Monday, August 24, 2015

We Hate You, Teachers, the School Reformers Said

Hello, teachers. We are the people with all the great plans to fix America’s schools. Did you know we hate you?

Yes, we do.

We are not the children you teach. Nor are we their parents. (In terms of ethics and honesty, the public rates you just below nurses, doctors and pharmacists.) It doesn’t matter to us. We hate you still.

Who are we? We are reformers who, in our insufferable arrogance, insist you must save every child. When you cannot—because no ever has—we denigrate your efforts. We question your professionalism. We are men and women who will not teach, or teach only briefly. And yet, somehow, we know it all. We are the Guggenheim’s and Bloomberg’s and Gates’ who have solutions for every problem in the public schools, but send our children to private schools.

In ways you can never fathom (probably because you aren’t very smart) we care more about children than you do.

We prove how much we care by offering up bold plans to save every child. You must implement these plans, of course. We are too rich and important and busy giving advice—and did we mention how smart we are?

If our plans fail, it can’t be our fault.

It has to be you.

Who are we? We are the politicians who hamstring your every move. We want you to save every child by piling up data. Data will save them all! Pile that data high!

Now pile it higher!

We want you to give plenty of standardized tests because lobbyists pay us to insure we push for more tests. We want you to stop complaining in your teachers’ lounges, even if we change our minds every August about which tests you must actually give. We tell all our friends your unions are the main problem in education today. We say dealing with you is like dealing with terrorists.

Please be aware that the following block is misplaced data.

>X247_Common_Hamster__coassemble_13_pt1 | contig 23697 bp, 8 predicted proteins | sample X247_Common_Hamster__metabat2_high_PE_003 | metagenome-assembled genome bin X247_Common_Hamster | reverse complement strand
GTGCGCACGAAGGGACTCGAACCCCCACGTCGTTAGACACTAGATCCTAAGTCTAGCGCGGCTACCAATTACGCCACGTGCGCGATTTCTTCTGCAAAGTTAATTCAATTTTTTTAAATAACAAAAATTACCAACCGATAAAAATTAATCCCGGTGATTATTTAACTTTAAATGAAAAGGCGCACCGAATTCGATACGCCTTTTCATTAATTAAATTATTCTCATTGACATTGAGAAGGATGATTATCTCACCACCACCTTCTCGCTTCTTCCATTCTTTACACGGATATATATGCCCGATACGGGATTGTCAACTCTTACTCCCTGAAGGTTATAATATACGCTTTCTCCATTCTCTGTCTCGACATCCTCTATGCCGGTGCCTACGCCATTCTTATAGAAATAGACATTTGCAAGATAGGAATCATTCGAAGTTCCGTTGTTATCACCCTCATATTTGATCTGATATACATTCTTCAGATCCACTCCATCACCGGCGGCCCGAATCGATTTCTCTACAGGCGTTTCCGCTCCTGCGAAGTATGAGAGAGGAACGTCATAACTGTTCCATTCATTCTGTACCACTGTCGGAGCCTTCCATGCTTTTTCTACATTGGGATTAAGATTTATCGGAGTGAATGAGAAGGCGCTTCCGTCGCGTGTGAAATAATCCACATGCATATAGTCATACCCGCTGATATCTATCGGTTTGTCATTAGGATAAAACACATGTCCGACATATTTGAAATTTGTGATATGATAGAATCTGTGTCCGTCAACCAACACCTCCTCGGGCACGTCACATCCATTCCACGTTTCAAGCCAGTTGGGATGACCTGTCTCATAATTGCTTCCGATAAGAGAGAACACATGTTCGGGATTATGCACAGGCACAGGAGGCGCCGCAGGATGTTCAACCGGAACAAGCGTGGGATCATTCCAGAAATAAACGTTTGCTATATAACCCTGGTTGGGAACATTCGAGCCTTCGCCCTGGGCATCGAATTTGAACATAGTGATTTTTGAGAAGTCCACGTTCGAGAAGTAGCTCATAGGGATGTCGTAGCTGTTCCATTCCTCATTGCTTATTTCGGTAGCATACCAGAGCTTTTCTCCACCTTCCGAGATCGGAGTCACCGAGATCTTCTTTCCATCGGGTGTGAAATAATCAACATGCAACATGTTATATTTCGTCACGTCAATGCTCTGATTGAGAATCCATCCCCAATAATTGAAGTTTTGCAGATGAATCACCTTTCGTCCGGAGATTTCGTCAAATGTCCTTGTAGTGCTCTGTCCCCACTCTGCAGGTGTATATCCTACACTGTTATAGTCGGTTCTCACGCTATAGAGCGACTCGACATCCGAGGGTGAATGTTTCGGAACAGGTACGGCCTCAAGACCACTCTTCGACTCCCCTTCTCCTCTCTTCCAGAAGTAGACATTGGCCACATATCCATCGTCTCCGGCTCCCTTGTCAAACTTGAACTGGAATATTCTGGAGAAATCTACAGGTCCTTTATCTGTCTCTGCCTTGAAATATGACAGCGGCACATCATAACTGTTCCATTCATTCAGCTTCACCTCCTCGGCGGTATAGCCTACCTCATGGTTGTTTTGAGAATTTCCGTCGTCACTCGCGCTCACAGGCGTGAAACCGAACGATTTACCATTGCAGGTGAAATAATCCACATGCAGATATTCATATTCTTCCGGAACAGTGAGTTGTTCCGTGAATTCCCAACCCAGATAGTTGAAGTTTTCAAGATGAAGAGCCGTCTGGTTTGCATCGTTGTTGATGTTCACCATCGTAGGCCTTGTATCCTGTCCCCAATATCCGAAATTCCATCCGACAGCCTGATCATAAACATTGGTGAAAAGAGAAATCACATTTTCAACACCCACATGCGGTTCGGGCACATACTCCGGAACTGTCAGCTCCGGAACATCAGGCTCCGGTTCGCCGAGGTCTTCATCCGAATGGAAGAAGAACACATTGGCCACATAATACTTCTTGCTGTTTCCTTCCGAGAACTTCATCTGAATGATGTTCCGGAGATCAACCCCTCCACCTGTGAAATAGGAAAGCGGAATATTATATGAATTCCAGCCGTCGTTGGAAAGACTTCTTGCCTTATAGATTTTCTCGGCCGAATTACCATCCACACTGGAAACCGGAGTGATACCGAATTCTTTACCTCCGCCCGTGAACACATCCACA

We want to punch you in the face.

We are the pundits who insult you daily in newspapers and on TV. We are authors of books about teaching, people who never taught, but we know exactly what we would do to save every child if we were in your shoes. Indeed, we blame you for every problem America faces today. We mock you.

We hate you, too.

But who are we, really? Sometimes, we wake in the middle of the night, and we think about what we’ve done. And we know in our hearts that we are cowards. We toss and turn because we know we have asked you to do all the fighting that must be done to save the children. We don’t save a soul.

We criticize. We don’t act.

We weren’t there at Sandy Hook when you and the children were slaughtered like sheep in a pen. We weren’t there when Colleen Ritzer was murdered in a bathroom at the school where she taught. We weren’t there to tackle the gunman at Chardon High. We have no plan to address violence in schools and don’t really care what happens to you. We are the fools in Congress, whose approval rating hasn’t topped 20% since September 2012. We are the governors and state lawmakers who hold out our hands to receive fat contributions from corporate education interests. All you do is hold the hands of traumatized Chicago second graders, or scared Nevada middle school kids who have just seen blood spilled, on the way to, or at their schools.

We are the men and women who act like we know more about saving children than you do, even if you have spent six years, or sixteen, or thirty-six in a classroom, working with kids. We have spent no time in a classroom, most of us, or labored only two or three years. Then we tired of the challenge. We realized we were better suited to giving advice and piling up fat speaking fees, often by lambasting you. “Here is what you need to do,” we insisted, “if you want to save every child.” But we don’t think you do. We tell everyone you are lazy, and protected by tenure, and stupid, too.

We are the bureaucrats who put together studies no one, save other bureaucrats, will ever read, who pile data in giant heaps. We say you can never have enough data, not when it comes to saving kids. We are the types who become U. S. Secretaries of Education without ever saving one child.

Who are you, teachers? You are nothing to us.